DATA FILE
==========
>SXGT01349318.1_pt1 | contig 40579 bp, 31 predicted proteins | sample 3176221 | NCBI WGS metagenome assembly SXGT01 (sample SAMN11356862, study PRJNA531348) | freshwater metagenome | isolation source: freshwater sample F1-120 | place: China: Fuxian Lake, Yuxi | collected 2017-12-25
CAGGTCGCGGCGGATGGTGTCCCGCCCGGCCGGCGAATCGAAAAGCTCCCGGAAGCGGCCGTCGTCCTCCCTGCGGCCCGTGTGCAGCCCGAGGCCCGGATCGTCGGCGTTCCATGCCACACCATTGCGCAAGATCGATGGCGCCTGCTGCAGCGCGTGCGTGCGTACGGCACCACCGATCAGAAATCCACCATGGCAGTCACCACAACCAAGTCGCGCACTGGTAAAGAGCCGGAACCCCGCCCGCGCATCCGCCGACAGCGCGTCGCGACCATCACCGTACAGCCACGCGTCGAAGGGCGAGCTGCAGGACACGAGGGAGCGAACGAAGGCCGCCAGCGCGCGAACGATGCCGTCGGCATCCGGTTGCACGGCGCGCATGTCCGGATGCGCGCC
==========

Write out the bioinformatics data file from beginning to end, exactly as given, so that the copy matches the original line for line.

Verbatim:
>SXGT01349318.1_pt1 | contig 40579 bp, 31 predicted proteins | sample 3176221 | NCBI WGS metagenome assembly SXGT01 (sample SAMN11356862, study PRJNA531348) | freshwater metagenome | isolation source: freshwater sample F1-120 | place: China: Fuxian Lake, Yuxi | collected 2017-12-25
CAGGTCGCGGCGGATGGTGTCCCGCCCGGCCGGCGAATCGAAAAGCTCCCGGAAGCGGCCGTCGTCCTCCCTGCGGCCCGTGTGCAGCCCGAGGCCCGGATCGTCGGCGTTCCATGCCACACCATTGCGCAAGATCGATGGCGCCTGCTGCAGCGCGTGCGTGCGTACGGCACCACCGATCAGAAATCCACCATGGCAGTCACCACAACCAAGTCGCGCACTGGTAAAGAGCCGGAACCCCGCCCGCGCATCCGCCGACAGCGCGTCGCGACCATCACCGTACAGCCACGCGTCGAAGGGCGAGCTGCAGGACACGAGGGAGCGAACGAAGGCCGCCAGCGCGCGAACGATGCCGTCGGCATCCGGTTGCACGGCGCGCATGTCCGGATGCGCGCC